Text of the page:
```
model = NNMF_sgd(masked_data, random_state=0)
# This is just a convenience function that plots a single user's time-series
# It makes use of model.dilate_mask under-the-hood
# See the function definition at the top of this tutorial
plot_timeseries(model, dilate_by_nsamples=20)
```

data contains NaNs...treating as pre-masked

Performing this for all users we can now see the difference between the original sparse time-series data and the dilated data. Notice that this has the effect of making the data **dense** by smoothing, which in many cases can dramatically improve model predictions.

```
_, (ax1, ax2) = plt.subplots(1,2, figsize=(10,4))
# Calling dilate_mask with no arguments "undilates" the data
model.dilate_mask()
plot_mat(model.masked_data, ax=ax1, title="Observed Ratings")
# Now dilate by 20 time-points
model.dilate_mask(20)
plot_mat(model.masked_data, ax=ax2, title="Dilated Ratings")
```

For convenience it's possible to request dilation directly from a model's `.fit`

method without the need to call `.dilate_mask`

first. To verify whether a model has been dilated, you can check it's `.is_dilated`

attribute:

```
model.fit(dilate_by_nsamples=20)
model.is_mask_dilated
```

True

Because we're dealing with sparse data we don't have ground-truth observations to evaluate model performance. But as demonstrated in the previous tutorial, we can use the `estimate_performance`

function to approximate model performance using cross-validation. In particular this function takes a `fit_kwargs`

argument which is a dictionary of arguments passed to a model's `.fit`

method. We can make use of this to request dilation during estimation

```
group_res_d, user_res_d = estimate_performance(
NNMF_sgd, masked_data, fit_kwargs={"dilate_by_nsamples": 20}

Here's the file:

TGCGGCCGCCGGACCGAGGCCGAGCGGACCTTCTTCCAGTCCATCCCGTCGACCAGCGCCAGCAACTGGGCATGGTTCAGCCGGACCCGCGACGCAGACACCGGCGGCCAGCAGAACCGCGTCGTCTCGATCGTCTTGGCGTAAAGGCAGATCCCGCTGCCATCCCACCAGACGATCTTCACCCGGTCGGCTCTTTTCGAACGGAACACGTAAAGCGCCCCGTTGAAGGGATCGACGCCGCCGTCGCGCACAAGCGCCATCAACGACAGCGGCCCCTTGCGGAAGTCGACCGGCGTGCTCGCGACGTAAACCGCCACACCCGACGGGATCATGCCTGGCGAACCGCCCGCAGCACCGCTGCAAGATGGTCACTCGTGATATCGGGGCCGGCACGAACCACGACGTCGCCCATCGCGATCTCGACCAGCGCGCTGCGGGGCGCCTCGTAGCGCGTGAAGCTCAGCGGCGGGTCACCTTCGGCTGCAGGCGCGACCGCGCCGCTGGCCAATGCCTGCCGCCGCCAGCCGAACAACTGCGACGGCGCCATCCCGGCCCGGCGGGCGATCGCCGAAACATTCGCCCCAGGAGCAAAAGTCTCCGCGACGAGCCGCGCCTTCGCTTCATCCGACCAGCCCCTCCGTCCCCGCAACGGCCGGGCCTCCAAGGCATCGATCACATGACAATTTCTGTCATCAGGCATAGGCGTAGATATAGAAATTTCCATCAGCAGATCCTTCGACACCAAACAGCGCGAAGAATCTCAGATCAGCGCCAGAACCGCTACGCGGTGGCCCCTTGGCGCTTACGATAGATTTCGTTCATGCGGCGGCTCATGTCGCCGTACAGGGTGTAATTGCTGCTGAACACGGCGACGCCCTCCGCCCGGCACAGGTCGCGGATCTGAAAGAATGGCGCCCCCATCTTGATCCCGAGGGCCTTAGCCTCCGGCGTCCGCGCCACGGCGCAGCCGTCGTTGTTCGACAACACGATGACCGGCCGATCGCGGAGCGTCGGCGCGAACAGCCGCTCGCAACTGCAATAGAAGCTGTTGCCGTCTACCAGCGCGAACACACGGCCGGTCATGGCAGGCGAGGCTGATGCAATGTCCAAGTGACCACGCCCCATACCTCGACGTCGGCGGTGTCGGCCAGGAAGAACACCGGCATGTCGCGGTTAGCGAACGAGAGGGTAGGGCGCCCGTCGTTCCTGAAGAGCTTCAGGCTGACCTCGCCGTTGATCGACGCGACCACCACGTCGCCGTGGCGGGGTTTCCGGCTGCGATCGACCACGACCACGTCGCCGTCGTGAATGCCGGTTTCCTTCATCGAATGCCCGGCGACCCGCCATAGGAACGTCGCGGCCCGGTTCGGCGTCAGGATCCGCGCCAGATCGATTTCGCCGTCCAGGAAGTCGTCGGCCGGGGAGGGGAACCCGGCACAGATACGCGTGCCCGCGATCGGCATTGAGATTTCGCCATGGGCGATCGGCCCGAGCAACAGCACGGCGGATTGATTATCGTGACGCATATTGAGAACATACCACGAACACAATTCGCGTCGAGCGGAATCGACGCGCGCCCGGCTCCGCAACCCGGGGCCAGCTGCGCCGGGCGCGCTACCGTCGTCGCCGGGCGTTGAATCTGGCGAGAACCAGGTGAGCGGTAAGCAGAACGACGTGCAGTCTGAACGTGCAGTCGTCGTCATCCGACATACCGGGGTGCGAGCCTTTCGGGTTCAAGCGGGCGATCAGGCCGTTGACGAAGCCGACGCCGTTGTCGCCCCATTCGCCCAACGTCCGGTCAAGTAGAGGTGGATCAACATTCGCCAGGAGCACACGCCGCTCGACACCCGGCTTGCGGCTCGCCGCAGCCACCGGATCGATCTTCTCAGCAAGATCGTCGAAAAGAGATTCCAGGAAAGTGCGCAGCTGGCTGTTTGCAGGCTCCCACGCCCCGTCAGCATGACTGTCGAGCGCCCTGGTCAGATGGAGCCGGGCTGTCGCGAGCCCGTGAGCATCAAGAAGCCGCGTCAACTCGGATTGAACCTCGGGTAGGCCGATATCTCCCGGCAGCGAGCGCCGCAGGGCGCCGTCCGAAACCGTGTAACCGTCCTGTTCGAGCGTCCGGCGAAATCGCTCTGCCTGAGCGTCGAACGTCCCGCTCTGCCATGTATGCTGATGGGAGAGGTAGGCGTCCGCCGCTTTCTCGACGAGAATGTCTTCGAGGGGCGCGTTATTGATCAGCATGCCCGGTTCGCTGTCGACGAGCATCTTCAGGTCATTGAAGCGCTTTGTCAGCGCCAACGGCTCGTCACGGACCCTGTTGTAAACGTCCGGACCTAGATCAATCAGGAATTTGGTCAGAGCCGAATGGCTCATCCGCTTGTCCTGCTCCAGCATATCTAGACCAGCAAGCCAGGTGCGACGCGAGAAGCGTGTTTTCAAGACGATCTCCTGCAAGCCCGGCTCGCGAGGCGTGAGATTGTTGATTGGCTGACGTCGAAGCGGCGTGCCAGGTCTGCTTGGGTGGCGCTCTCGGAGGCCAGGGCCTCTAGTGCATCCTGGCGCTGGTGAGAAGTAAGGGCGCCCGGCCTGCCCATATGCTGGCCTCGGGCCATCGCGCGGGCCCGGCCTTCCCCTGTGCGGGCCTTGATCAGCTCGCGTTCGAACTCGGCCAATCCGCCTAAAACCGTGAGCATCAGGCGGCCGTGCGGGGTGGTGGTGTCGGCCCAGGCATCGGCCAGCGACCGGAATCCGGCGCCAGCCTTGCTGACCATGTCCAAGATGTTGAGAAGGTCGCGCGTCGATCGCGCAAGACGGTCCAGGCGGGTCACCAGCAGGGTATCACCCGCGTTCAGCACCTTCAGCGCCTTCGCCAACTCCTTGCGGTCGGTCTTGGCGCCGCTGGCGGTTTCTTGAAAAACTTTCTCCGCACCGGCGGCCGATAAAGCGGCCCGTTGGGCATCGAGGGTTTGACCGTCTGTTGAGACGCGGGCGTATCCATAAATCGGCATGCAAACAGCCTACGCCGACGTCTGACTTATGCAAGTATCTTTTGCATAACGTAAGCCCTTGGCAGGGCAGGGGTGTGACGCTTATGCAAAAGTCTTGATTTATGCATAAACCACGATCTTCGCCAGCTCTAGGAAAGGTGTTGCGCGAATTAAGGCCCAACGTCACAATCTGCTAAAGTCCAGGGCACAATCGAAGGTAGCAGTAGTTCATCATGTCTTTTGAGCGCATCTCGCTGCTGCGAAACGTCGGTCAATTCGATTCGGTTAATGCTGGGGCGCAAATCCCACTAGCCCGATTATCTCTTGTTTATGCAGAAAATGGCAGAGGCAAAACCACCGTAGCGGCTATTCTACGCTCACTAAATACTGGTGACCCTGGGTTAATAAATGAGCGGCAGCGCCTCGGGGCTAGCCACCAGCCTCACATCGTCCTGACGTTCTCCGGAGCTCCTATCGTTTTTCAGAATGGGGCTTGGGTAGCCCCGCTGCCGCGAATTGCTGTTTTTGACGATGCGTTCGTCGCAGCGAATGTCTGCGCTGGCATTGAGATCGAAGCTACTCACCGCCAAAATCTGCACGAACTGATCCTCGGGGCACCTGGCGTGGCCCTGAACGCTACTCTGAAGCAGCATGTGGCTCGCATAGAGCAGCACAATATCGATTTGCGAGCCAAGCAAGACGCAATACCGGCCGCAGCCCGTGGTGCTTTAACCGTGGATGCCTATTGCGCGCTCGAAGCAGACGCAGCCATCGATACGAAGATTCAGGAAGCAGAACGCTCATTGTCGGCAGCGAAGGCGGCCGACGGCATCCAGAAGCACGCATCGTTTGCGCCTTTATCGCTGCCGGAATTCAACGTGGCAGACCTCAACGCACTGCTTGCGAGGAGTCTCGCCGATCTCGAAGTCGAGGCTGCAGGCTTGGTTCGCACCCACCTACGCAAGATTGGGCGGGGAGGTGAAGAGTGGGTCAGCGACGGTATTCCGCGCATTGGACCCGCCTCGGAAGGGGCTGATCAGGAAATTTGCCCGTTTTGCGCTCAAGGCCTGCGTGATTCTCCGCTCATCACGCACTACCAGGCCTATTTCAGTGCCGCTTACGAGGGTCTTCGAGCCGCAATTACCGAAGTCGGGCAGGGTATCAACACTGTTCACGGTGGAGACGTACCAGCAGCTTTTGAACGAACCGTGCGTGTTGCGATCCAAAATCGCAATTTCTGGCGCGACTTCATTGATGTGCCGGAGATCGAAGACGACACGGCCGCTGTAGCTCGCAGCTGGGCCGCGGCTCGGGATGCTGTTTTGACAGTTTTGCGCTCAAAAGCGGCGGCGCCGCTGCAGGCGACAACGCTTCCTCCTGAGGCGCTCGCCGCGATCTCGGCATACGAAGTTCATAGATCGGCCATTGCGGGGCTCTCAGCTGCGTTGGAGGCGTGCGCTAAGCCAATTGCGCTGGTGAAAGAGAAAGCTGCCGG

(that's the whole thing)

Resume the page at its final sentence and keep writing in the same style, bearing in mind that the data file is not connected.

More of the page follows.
)
```

Data sparsity is 50.0%. Using cross-validation...

# A Few Notes on Dilation¶

- It's critical to note that when using dilation alongside the
`estimate_performance`

function for**dense data**, we're never "leaking" observed ratings to the held out observations. The process of dilation simply makes use of the*observed*ratings to fill-in missing observations. The values that get filled in, make no use of the true ratings at these time-points. - Likewise observation splitting for cross-validation of
**sparse**data, occurs*before*dilation so that observed ratings treated as test time-points have no influence on the dilation operation - The optimal amount of dilation to use for a particular dataset will vary based on a number of factors including the type and quality of the data, intrinsic auto-correlation, time-series length, and time-series sparsity
- Dilation can often be most helpful in extremely sparse cases (e.g. < 50% of ratings are observed) when undilated model estimates are poor. However, over-dilating can actually make model estimates
*worse*in some cases. - It's therefore important to consider what the plausible rate-of-change of a user's responses are are given the sampling rate. For example, dilating emotion ratings collected at 1hz (once every second) by 60 samples (1 minute) maybe too slow and smooth over important temporal dynamics.